Abstract:Do informal institutions promote good local governance in environments of weak democratic or bureaucratic institutions? This question is difficult to answer because of the challenges of defining informal institutions, measuring them, and identifying their effects. This paper attempts to address those challenges. We focus on informal institutions -- the rules created and enforced by social groups -- that could possibly facilitate local public goods provision and explore two mechanisms: (1) informal institutions help local leaders overcome the collective action problem of financing public goods and (2) informal institutions hold local officials accountable by providing extra incentives or better monitoring. Using a panel dataset of 220 Chinese villages from 1986 to 2005, we find that local public goods expenditure increases considerably when an elected village chairperson comes from the two largest family clans in a village and the association is stronger when clans appear to be more cohesive. We interpret these results as evidence that informal institutions of large clans facilitate local public goods provision. In addition, we show that the collective action mechanism is more plausible than the accountability mechanism in the context of rural China. Our finding is robust to alternative explanations, such as more capable leaders, changes of formal electoral rules, and strategic co-optation of the Chinese Communist Party.
Abstract: This study provides novel and rigorous empirical evidence that informal institutions are important for determining the performance of formal ones in the context rural China. We collect a large survey to document village temples, which are inclusive voluntary organizations, and the introduction of village-level elections. We find that temples enhance the positive effect of elections on increasing village-government provided public goods.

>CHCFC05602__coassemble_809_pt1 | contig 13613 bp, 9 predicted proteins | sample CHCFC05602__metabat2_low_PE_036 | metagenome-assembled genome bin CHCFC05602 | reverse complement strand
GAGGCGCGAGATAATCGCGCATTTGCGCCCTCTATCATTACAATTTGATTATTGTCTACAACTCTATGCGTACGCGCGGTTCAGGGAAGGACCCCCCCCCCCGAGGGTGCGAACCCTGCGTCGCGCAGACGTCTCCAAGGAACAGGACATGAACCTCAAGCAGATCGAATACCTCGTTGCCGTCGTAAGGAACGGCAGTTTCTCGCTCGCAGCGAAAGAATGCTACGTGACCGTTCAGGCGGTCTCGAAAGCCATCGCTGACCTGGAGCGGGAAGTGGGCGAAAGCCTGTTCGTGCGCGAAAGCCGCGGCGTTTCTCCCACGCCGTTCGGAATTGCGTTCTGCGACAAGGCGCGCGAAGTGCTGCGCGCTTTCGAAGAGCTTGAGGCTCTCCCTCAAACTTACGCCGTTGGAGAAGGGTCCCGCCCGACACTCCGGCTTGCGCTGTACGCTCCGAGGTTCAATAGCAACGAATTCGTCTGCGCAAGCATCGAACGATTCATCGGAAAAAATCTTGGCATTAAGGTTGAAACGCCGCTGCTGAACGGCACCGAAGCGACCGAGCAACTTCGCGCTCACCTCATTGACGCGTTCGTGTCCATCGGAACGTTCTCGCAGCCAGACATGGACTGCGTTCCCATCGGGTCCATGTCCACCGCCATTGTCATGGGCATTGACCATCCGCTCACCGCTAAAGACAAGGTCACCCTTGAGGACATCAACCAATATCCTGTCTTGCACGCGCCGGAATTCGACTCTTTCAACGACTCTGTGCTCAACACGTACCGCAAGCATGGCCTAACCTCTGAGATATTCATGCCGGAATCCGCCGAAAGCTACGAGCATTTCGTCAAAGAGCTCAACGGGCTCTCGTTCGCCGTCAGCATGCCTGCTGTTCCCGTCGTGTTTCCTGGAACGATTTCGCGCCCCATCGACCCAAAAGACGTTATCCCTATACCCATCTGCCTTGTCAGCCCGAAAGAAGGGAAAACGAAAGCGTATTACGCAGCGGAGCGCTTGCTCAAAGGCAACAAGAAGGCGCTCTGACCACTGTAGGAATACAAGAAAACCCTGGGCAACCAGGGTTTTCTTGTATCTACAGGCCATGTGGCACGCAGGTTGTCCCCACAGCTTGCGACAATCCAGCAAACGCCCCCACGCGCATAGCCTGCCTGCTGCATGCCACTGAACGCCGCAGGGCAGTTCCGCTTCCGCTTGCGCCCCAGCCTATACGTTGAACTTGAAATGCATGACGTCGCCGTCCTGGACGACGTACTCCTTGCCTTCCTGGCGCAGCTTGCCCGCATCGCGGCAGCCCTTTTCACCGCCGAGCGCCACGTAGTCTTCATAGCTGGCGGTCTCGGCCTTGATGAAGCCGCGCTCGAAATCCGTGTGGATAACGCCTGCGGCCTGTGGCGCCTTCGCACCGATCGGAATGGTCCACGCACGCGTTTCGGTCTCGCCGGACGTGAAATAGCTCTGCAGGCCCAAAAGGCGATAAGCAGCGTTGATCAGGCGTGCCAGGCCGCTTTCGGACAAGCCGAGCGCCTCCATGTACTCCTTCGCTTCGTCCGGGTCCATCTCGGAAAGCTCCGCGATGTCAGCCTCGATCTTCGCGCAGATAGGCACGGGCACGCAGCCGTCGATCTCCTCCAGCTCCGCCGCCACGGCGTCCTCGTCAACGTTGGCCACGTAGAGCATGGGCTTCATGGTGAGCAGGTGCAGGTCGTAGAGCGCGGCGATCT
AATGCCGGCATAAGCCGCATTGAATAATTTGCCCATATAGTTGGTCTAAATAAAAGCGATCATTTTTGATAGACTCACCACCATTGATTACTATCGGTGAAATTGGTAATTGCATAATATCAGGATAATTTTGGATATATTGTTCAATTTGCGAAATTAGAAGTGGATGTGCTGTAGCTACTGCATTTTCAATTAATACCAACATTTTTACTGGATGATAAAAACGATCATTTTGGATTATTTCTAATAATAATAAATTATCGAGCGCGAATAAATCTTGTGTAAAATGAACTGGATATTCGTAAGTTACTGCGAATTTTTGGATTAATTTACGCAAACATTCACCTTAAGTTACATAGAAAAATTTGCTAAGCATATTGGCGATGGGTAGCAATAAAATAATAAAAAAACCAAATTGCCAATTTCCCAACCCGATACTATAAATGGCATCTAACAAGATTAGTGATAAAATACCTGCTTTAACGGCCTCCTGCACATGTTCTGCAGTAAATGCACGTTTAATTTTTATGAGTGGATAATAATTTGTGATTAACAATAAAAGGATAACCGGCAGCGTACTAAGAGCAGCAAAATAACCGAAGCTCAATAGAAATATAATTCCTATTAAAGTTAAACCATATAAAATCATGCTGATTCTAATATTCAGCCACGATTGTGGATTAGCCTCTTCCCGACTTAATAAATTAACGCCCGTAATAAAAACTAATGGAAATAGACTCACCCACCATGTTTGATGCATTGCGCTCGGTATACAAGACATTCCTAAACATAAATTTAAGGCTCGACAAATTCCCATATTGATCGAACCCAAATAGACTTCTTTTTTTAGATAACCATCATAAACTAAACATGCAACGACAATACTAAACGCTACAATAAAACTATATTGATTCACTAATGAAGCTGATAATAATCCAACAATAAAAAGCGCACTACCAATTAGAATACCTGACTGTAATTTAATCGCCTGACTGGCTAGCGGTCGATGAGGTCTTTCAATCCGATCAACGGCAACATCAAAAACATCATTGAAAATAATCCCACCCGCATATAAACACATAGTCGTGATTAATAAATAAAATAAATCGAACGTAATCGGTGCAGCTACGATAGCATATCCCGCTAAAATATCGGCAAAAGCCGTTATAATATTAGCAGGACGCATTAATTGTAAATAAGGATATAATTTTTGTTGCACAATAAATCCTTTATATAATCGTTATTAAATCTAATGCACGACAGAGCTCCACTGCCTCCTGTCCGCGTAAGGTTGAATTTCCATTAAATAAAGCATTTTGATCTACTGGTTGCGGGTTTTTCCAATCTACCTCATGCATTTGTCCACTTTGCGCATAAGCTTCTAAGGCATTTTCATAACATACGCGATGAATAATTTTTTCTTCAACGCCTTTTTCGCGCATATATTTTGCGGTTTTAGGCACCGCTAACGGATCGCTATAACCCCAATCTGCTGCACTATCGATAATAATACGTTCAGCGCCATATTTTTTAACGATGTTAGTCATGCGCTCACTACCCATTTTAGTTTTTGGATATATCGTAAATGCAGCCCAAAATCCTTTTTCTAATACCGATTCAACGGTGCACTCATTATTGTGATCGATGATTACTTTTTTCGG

Abstract: Why would an authoritarian regime set up deliberative institutions to allow people to complain publicly if, as is often presumed, complaints facilitate protests and cause social instability? We argue that deliberation is a process of hierarchical communication not only between the government and the citizens, but also among the citizens. We show that deliberation serves two functions. First, it helps the government respond to fluctuating public opinion. Second, it can also help to reshape the citizens' beliefs. Specifically, deliberation disorganizes citizens if they find themselves split over government policies. However, if deliberation reveals that a protest can be successful, the government identifies the danger, and improves the policy to appease the opposition. When the citizens are perceived to be sufficiently homogeneous, deliberation is allowed. We further investigate two deliberative mechanisms that combine a private poll with either a committed responsiveness or a censorship strategy. To achieve the best possible payoff in both mechanisms, the government needs to constrain itself from over-manipulating citizens' learning, thus amplifying the disorganization effect.
"Outspoken Insiders: Who Complains About the Government in Authoritarian China?" (with Lily L. Tsai) Abstract
Abstract: When are individuals more likely to complain about local government performance in nondemocratic and transitional systems such as China? We propose that formal and informal political connections constitute an important resource for political action in nondemocratic or single-party systems. Empirically we find that, in both rural and urban China, Insiders who are formal party members or who have informal family ties to higher-level officials complain more. This because they enjoy privileged access to decision makers and information as well as political credentials that may make authorities view them as less threatening and provide them with political protection. Insiders are thus likely to find complaining about government performance less costly and less risky.
"Why Do More Educated People Complain More? Evidence from Chinese Provincial Capitals"
"The Voice of Migrants: Public Consciousness and Political Participation" (with Ming Lu and Zhao Chen)
"Connections Pay Off: Political Visits and Bank Loans in the Crisis" (with Yunxia Bai and Ninghua Zhong) Abstract
Abstract:This paper illustrates how political connections can help firms in extremely difficult times. We collect a unique dataset of news reports of government officials' interactions with 871 listed firms in the Chinese stock market. Political connections are measured by officials' visits to firm headquarters. We show that firms with connections received significantly more bank loans when the 2008 global financial crisis hit China. The higher the level of officials, the stronger the effect. The result stands firm in front of alternative explanations, including firm size and performance, the government's strategies, and its monetary and unemployment concerns.
Work in Progress
"The Grand Canal, Communism, and Modern Economic Performance: A Study on the Persistence of Economic Activity in China, 1000-2012 A.D." (with Nancy Qian)
"The Emergence of Chinese Urban System: Courier Routes and Population Divergence, 1500-2010" (with Ming Lu).
"Does Intra-Party Democracy Ever Exist in China?" (with Yasheng Huang)